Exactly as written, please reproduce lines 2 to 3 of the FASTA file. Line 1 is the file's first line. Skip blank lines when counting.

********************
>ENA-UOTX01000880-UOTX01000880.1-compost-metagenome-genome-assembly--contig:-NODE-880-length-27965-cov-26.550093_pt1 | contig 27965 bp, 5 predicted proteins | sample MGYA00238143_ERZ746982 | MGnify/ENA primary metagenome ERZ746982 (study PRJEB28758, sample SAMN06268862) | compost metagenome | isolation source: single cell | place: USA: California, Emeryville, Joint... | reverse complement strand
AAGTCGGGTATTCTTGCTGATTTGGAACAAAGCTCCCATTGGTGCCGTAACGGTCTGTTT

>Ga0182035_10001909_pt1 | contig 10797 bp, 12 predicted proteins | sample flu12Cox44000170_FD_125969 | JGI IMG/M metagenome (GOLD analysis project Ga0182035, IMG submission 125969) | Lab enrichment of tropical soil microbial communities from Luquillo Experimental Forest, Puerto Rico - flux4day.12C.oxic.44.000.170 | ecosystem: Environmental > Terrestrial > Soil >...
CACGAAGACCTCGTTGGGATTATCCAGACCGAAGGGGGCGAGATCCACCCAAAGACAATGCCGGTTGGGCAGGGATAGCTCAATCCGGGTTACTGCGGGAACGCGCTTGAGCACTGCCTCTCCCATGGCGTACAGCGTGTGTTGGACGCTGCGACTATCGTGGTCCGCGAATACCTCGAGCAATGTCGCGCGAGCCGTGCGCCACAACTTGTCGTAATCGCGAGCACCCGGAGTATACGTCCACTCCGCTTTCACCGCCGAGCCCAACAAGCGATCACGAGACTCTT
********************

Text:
AAGTCGGGTATTCTTGCTGATTTGGAACAAAGCTCCCATTGGTGCCGTAACGGTCTGTTT

>Ga0182035_10001909_pt1 | contig 10797 bp, 12 predicted proteins | sample flu12Cox44000170_FD_125969 | JGI IMG/M metagenome (GOLD analysis project Ga0182035, IMG submission 125969) | Lab enrichment of tropical soil microbial communities from Luquillo Experimental Forest, Puerto Rico - flux4day.12C.oxic.44.000.170 | ecosystem: Environmental > Terrestrial > Soil >...